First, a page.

"At UAB in Birmingham
All hail our players bold
They are the mighty Blazers
Who wear the green and gold..."
It's early June, but it's still a good day for football. A great one, perhaps.
You don't have to be from Birmingham, or step foot on its campus, or know the difference between Southside and Mountain Brook to raise a toast to the decision by the University of Alabama-Birmingham to reverse a decision to drop football.
Such reversals of fortune are rare in the number-crunching world of college athletics, even more unlilely in the rarified air of I-A football. No I-A school has dropped football in almost 20 years, and no school had brought back football since SMU in 1988. Politics nearly killed football, and politics brought it back.
UAB football began as a Division III independent in 1991, and when 26 other schools made the leap up to I-AA, the Blazers kept going, joining I-A by 1996. With only one bowl bid and a combined record of 106-147 in I-A, no one was confusing the Blazers with the Crimson Tide or War Eagle. But because the school is the "University of Alabama" at Birmingham, trustees from the flagship began to make their case--the only football in the Alabama system would be played in Tuscaloosa, not Birmingham.
Led by its chairman, Paul W. Bryant Jr, (son of the most famous Alabama coach of all time), many locals felt the fix was in. On Dec. 2, with a bowl bid in the balance, president Ray Watts dropped the program and two other sports. You can't beat city hall, right?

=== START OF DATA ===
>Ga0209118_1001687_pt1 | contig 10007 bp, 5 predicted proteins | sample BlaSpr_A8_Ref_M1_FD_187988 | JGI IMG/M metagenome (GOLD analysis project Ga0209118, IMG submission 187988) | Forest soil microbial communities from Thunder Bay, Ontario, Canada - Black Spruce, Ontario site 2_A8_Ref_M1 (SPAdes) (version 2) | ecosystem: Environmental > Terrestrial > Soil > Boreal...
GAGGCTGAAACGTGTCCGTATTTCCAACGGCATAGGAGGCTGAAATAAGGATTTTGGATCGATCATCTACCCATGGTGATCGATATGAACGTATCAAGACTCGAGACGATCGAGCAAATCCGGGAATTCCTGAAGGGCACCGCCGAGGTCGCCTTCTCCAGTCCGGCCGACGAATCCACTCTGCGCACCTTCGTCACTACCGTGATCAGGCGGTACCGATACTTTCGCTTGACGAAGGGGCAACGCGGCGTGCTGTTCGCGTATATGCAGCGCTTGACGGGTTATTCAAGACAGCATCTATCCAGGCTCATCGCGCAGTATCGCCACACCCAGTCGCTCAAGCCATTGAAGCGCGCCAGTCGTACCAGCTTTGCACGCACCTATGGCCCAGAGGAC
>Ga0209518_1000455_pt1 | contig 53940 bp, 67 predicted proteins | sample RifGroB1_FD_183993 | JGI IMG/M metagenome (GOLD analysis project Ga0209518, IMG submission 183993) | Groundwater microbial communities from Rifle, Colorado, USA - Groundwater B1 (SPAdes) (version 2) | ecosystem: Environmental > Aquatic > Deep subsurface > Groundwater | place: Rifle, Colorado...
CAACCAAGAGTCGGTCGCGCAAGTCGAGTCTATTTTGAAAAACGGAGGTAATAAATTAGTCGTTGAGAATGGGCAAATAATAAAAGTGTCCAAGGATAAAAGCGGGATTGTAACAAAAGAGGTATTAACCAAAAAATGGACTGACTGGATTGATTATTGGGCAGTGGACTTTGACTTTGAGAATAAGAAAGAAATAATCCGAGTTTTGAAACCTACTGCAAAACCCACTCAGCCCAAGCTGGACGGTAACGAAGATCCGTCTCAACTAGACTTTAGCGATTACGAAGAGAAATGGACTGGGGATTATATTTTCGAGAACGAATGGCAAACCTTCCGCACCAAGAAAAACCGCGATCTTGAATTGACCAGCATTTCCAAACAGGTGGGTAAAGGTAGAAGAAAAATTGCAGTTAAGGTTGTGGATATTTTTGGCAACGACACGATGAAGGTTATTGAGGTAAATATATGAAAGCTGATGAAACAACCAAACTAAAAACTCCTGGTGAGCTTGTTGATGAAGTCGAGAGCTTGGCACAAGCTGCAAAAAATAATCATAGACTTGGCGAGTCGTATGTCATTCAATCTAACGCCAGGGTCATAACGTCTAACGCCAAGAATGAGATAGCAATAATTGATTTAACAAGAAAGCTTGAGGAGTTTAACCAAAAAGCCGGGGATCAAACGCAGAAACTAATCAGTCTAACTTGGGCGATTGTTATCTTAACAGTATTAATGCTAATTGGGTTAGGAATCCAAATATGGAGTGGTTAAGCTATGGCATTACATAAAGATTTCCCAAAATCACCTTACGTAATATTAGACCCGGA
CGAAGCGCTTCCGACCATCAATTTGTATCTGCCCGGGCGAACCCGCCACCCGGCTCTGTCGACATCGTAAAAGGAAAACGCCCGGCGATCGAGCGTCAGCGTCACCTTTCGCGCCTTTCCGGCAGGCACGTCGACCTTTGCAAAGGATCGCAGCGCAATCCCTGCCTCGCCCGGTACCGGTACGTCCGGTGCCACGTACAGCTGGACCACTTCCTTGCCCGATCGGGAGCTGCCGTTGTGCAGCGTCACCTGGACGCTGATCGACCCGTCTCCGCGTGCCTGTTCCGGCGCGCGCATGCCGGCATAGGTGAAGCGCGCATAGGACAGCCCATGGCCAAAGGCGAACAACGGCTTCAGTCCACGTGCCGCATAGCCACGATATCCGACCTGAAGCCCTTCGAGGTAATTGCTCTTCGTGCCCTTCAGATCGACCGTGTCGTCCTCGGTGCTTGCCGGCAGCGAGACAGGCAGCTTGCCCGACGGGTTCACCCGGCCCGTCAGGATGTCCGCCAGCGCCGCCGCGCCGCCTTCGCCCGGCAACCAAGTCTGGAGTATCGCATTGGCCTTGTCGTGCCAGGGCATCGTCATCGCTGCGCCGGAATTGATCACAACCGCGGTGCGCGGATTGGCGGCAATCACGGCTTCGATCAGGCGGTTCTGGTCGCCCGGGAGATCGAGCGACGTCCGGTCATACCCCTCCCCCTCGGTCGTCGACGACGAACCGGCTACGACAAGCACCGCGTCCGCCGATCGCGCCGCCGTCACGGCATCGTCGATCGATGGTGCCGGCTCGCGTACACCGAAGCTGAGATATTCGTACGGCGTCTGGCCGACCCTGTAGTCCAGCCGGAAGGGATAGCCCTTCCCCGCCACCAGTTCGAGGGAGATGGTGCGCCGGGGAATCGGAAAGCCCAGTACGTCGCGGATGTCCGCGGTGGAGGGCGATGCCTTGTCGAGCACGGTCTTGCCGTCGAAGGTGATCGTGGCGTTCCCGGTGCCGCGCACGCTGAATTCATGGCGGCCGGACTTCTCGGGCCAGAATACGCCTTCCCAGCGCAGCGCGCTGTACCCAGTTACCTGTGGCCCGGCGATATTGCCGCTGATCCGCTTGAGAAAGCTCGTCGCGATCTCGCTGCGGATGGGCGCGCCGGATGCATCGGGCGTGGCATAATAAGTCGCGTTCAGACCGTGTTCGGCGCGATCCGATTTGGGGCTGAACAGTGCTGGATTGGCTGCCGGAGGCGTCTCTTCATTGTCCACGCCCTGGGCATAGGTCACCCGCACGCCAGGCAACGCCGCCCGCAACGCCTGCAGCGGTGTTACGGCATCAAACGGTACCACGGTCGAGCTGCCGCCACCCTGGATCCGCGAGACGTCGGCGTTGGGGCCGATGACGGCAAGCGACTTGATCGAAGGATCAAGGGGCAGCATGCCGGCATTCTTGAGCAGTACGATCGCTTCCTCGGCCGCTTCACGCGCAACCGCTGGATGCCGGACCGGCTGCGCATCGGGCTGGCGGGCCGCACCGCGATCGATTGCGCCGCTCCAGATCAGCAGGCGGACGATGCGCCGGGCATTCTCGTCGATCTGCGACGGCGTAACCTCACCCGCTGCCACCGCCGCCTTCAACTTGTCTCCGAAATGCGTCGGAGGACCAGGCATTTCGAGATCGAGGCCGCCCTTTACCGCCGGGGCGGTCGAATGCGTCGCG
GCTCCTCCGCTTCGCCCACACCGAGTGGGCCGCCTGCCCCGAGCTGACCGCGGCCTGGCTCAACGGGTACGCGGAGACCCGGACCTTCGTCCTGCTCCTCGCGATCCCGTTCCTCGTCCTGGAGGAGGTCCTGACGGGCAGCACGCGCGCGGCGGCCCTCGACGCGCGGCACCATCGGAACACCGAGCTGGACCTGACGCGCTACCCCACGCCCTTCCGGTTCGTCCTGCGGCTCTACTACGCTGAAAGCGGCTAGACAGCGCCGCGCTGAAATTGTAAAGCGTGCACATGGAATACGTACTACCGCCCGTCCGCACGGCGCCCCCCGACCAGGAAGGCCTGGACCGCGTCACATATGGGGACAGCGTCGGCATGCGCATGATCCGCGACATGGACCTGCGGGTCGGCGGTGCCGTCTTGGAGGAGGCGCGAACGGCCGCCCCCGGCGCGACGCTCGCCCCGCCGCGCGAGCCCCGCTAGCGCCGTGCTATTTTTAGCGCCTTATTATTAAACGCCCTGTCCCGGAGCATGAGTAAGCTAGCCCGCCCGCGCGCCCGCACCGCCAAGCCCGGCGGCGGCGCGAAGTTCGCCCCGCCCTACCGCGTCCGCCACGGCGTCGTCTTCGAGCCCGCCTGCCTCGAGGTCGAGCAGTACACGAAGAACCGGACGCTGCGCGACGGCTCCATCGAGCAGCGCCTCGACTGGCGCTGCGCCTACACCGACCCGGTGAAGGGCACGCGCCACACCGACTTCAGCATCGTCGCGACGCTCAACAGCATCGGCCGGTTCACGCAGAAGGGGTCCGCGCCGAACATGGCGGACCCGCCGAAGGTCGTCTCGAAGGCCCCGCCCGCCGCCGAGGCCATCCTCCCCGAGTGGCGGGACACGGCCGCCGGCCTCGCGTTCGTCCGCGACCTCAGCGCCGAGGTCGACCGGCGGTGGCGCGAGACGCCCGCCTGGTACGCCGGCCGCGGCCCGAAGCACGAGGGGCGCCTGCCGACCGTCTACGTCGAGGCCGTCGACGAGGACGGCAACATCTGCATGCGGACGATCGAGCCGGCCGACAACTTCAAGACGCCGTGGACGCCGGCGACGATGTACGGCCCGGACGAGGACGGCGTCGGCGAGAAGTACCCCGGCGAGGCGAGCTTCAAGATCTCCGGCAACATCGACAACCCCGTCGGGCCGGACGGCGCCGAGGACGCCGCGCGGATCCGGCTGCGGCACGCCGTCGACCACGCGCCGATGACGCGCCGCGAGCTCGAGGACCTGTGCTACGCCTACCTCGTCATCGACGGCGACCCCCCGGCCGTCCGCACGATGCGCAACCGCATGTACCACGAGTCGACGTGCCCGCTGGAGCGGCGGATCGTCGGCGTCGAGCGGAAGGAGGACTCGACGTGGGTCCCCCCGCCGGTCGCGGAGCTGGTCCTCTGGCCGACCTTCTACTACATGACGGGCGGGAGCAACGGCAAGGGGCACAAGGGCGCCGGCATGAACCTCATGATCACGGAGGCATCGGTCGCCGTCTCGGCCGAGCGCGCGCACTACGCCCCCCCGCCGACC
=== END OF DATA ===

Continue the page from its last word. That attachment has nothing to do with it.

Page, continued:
As the Birmingham News relayed on Monday, you beat city hall where it makes a difference--in the wallet. Nearly $18 million was committed from a cross-section of Birmingham that had little in common for a commuter school--students, alumni, businesses, city leaders. The Crimson Tide is everywhere in the city, but the green and gold would not go quietly.
"Look at what the supporters of a program "nobody cares about" were able to accomplish, wrote columnist Kevin Scarbinsky. "They didn't just overcome the kind of old money and secretive, selfish, self-perpetuating power that's held this entire state back forever. They brought a football program back from the dead, and they gave new life to a university and an entire city...."
"And now, against all odds, with Clark returning to lead the rebirth as head coach, that wrecking ball has a massive crack in it. UAB football, rifle and bowling have new life. There's hope for this university and this city yet."
So UAB lives again. Can it be repeated elsewhere? It's not so easy. The newspaper provided a list of five key factors for the turnaround, something not every school can engineer on such short notice:
- A former football player who became the face of the #Free UAB movement, driving a sustained fundraising campaign when the money wasn't (yet) there;
- A state representative, who felt that Tuscaloosa was calling the shots and who worked behind the scenes for financial and organizational support;
- Two local businessmen who were able to raise neatly $8 million from the Birmingham business community;
- An interim athletic director whose time on campus was going to be short if he took on the trustees, but kept ties with Conference USA and helped make the case that an exit from football would cost UAB in more ways than one; and